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IN IT TOGETHER: Increased need for spiritual support

Posted Jul 9th, 2020

IN IT TOGETHER: Increased need for spiritual support

This is part of a series of stories profiling members of the Niagara Health team and the work they are doing as part of our response to the COVID-19 pandemic. Meet Donna Hollands-Hurst, a Spiritual Care Provider.

It has been a busy time for Spiritual Care staff at Niagara Health during the pandemic.

With a no-visitor policy that was in effect until June 29 and visitations from Niagara’s faith communities paused, the team has seen an increase in the number of patients seeking their support over the past four months.

And they have stepped up to meet the need.

“We have all, in our own ways, responded to the unique and changing needs of our patients,” says Donna Hollands-Hurst, a Spiritual Care Provider at Niagara Health. “The referrals increased for people who needed comfort and assurance because they were away from family and their regular support system.

“Providing support for patients has increased, but so has support for families. Our team has spent a lot of time providing phone support for families who could not come in to see their loved ones.”

Niagara Health works with more than 1,300 Spiritual Care visitors – ministers, priests, elders, rabbis, imams and lay volunteers from Niagara’s faith communities who visit members of their own congregations in hospital. Those visits have been put on hold during the pandemic. NH’s Spiritual Care team has helped to fill that void, at times including faith leaders by connecting them with patients through telephone or FaceTime.

The pandemic also saw the creation of a team made up of Niagara faith leaders whose religions have end-of-life rites or sacraments that only ordained leaders can perform. They have been fulfilling this important need during the pandemic for patients in the hospital.

THE ROLE OF SPIRITUAL CARE

Spirituality helps people regain and maintain health, and cope with life’s difficult experiences. The Spiritual Care team engages patients seeking meaning in their sickness, helps them face anxieties and fears, and supports their decision-making process.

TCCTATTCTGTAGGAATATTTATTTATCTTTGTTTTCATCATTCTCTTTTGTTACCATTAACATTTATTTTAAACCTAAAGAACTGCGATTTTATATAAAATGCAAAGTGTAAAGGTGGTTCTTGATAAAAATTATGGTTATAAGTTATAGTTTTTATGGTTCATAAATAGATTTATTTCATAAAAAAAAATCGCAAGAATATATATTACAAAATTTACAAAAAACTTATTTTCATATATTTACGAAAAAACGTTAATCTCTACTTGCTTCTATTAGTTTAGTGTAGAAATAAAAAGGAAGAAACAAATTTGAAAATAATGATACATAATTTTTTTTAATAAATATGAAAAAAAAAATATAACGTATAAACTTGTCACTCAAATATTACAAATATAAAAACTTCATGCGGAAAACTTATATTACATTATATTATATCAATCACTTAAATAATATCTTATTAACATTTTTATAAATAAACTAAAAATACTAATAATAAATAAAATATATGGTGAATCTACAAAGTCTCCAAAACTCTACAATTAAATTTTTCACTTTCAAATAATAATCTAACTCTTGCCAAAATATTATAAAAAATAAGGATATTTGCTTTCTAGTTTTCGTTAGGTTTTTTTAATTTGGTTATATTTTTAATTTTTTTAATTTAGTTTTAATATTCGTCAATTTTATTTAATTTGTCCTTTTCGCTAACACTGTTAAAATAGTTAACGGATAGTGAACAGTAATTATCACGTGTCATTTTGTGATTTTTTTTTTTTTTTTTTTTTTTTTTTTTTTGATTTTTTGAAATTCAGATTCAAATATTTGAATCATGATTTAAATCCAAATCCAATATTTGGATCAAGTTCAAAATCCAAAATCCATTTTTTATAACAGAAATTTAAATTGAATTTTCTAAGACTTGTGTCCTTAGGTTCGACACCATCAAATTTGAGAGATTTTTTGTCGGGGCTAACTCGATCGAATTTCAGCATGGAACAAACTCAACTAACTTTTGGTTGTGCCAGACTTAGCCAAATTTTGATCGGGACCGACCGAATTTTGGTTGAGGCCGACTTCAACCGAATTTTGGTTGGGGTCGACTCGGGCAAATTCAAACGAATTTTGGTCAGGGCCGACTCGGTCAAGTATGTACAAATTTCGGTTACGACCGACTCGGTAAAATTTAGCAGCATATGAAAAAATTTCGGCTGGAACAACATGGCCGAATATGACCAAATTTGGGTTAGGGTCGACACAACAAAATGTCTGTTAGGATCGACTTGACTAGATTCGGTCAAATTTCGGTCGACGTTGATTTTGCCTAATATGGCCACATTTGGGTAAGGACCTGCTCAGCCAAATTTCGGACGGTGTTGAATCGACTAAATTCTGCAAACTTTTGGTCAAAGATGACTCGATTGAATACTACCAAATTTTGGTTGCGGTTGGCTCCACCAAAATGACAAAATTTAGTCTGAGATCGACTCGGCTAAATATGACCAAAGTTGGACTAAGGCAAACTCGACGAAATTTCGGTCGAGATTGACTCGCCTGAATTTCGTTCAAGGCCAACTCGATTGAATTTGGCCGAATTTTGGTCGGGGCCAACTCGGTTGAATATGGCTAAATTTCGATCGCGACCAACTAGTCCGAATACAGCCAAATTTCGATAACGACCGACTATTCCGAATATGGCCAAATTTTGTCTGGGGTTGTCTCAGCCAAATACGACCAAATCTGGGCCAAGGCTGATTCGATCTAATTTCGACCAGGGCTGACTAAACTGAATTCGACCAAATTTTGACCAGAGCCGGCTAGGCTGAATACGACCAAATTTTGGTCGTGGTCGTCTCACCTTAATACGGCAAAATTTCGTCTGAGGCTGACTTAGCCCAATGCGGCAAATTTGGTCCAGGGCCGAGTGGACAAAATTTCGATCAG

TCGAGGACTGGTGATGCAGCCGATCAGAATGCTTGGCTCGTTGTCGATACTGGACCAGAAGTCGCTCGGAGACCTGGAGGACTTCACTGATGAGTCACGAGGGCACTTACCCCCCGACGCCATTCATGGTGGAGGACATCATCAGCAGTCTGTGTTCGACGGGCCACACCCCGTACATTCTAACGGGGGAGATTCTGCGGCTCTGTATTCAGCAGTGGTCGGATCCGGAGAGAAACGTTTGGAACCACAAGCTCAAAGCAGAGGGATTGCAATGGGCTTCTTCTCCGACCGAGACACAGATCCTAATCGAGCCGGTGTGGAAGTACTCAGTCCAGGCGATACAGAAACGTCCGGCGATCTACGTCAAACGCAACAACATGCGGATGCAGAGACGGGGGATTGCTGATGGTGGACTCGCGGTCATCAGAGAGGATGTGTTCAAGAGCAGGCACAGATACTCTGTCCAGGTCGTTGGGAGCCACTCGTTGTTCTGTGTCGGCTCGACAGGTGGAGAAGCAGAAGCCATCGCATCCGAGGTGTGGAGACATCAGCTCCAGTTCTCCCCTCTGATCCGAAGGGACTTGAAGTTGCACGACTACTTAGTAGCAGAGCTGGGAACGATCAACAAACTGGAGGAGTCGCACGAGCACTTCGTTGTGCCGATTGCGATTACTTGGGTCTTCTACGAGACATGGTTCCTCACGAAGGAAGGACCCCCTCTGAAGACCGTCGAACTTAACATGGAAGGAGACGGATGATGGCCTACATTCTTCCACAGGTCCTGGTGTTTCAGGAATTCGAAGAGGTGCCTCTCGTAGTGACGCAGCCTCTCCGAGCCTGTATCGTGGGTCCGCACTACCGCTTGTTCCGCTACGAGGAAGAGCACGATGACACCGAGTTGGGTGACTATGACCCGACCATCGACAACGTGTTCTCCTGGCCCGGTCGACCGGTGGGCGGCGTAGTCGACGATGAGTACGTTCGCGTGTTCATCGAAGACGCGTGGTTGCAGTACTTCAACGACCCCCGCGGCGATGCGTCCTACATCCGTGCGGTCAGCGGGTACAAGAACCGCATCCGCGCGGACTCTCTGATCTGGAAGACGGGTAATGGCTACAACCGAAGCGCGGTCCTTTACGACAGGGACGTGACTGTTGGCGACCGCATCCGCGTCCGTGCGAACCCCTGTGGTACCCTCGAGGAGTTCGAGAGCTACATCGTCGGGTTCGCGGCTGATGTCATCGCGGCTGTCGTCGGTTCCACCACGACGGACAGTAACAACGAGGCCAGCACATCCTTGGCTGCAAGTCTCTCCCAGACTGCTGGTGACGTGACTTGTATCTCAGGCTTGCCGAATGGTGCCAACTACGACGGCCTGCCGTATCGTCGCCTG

Donna, who holds Master of Divinity and Master of Theology degrees, is a Certified Spiritual Care Practitioner and a Registered Psychotherapist. While she normally supports patients in the Mental Health and Addictions Program, she has also been providing care in the Women’s and Babies’ Unit because of the increased need during the pandemic.

What has changed about your work during the pandemic?

In Mental Health, we have had more patients staying longer term and that has invited me to be a little more creative in terms of the programming that we offer. It has meant we do group sessions with physical distancing. Our groups have been tailored for long-term patients. I have offered support groups or morning meditation daily, instead of once a week. I continue to do one-on-one support with patients. The number of visits has increased because people have their health issues on top of the worries around the pandemic.

What is the biggest challenge for you professionally during the pandemic?

It’s busier in terms of people needing support. I do what I can in the moment and being present and resourceful in terms of things patients may need, whether that is listening, prayer, talk or reading materials. I do my best to meet their needs.

What is a learning you have gained from working during the pandemic?

During the pandemic, all of us have been living in this imposed isolation. This experience aligned me in many ways with some of our patients who live in isolation all of the time. I have come to appreciate a little better the difficulty and the struggle that comes with that. It makes me ask the question: How can we hold onto that learning and consider even better ways that we can care for people who live in isolation every day?

What has been the most challenging part personally for you during the pandemic?

Most challenging was returning home and being isolated there. I have also missed the physical touch with people in my personal life, like holding someone’s hand or giving them a hug.

How do you unwind from work?

I love to work in my vegetable garden. I also love walking. That movement is really healing and helpful. I also enjoy making phone connections with people and having a good laugh. We all need a good laugh sometimes.

Learn more about the Spiritual Care team here.

Niagara Health System